I was saddened this a.m. to read Aaron Goldstein’s R.I.P. for Burt Kwouk. He was a member of that seemingly endless pool of fine British character actors. My wife and I enjoyed Kwouk as Cato in the Pink Panther movies. It added an element of suspense to the scenes, wondering when Cato would come bursting out of somewhere and attack Clouseau (my favorite, I believe, is when in Return he bursts out of the refrigerator when Clouseau opens it — this classic scene linked in Aaron’s blog). We also liked him in Last of the Summer Wine. He played Entwistle, the electrician of questionable competence (hard to tell if he knew positive from negative). His shtick was claiming and dispensing straight-faced Oriental wisdom, when in fact he was as English as anyone else and could as well have been named Nigel. (Kwouk was born in Lancashire.)
Discriminating TAS readers might enjoy Summer Wine. It’s gentle humor based around a bunch of retired guys, and the women who tolerate them (barely), with lots of time on their hands in a small Yorkshire town who are essentially in their second childhoods. All the major characters, and there are a dozen or more, are in their seventies or eighties (save for one “young” couple, Barry and Glenda, who appear to be in their fifties). You hardly see anyone over 50 in American sitcoms, let alone an entire cast of wrinklies, who — surprise, surprise — can have lives as interesting as 30-somethings.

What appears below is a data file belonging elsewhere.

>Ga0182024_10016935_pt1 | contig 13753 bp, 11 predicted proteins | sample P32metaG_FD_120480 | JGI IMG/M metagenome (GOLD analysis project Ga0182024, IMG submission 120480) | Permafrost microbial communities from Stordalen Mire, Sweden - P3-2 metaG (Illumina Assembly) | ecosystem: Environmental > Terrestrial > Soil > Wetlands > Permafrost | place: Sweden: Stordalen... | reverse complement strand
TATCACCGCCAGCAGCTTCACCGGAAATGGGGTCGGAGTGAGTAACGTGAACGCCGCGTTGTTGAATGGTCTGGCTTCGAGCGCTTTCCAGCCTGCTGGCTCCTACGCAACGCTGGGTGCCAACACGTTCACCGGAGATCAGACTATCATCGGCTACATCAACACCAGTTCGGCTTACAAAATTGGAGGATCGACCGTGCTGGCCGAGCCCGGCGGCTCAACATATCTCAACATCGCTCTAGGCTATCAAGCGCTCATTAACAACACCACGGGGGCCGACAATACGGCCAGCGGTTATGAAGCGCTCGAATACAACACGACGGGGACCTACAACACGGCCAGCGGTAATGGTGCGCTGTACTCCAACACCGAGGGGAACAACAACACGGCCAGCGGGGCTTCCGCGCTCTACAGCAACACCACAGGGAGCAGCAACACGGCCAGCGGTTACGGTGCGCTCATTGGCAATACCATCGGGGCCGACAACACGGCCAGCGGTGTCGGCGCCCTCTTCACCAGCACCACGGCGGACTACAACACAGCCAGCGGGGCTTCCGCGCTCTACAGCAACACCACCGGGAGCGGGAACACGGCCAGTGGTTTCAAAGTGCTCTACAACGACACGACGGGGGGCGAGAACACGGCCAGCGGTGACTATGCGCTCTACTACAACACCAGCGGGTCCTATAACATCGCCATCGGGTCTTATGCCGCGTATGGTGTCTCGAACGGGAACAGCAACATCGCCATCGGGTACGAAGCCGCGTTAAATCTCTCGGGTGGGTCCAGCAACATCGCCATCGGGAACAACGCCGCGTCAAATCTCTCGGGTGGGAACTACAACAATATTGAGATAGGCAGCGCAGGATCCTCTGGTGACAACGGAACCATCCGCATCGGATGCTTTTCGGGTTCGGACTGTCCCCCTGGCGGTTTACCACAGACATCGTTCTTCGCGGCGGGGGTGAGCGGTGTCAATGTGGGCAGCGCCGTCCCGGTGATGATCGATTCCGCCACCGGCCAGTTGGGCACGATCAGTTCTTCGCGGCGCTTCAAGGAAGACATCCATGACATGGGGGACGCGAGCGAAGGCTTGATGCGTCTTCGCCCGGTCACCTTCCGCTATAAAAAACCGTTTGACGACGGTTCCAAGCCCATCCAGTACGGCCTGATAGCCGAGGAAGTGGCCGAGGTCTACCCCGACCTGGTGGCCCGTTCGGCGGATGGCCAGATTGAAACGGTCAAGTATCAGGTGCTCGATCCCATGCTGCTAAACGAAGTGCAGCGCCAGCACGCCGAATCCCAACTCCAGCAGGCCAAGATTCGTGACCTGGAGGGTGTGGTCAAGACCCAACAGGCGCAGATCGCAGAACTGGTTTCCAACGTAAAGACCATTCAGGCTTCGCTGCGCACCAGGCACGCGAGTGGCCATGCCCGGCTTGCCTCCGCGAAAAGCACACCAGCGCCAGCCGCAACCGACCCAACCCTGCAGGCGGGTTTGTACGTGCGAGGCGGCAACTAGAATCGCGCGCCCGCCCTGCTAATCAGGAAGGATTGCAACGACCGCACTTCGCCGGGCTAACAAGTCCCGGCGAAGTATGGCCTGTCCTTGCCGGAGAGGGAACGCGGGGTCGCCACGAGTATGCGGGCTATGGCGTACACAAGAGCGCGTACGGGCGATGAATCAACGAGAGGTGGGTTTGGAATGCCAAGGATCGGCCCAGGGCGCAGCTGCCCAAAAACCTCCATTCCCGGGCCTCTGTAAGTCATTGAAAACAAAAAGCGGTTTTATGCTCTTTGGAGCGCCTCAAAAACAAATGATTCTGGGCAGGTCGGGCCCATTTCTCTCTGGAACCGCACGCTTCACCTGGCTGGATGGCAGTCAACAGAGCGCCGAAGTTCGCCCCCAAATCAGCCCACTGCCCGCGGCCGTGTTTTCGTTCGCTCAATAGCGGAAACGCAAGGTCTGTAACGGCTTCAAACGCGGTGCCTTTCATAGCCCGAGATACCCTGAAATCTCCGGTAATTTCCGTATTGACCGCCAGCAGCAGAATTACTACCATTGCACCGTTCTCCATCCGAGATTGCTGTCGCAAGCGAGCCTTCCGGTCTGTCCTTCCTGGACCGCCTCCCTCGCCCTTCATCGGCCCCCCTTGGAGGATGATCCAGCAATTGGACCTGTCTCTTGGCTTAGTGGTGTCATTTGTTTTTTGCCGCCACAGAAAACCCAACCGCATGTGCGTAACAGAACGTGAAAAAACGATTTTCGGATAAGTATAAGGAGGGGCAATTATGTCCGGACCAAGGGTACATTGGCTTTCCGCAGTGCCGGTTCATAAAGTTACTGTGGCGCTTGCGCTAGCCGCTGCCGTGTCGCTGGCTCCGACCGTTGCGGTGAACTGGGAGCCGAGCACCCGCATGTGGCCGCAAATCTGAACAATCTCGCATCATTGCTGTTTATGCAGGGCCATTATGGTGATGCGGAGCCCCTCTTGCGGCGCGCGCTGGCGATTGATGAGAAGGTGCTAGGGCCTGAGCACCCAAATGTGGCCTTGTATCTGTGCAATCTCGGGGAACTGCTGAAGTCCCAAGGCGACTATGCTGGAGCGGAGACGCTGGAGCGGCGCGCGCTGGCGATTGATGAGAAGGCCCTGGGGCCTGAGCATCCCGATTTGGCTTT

By the way, Summer Wine is the longest running TV Sitcom anywhere: 295 episodes between 1973 and 2010. The show was created and written by Roy Clarke — no relation to the pickin’ and grinnin’ Roy Clark of Hee Haw fame. Clarke wrote several other sit-coms, including Open All Hours and Keeping Up Appearances, both of which re-pay the viewing time.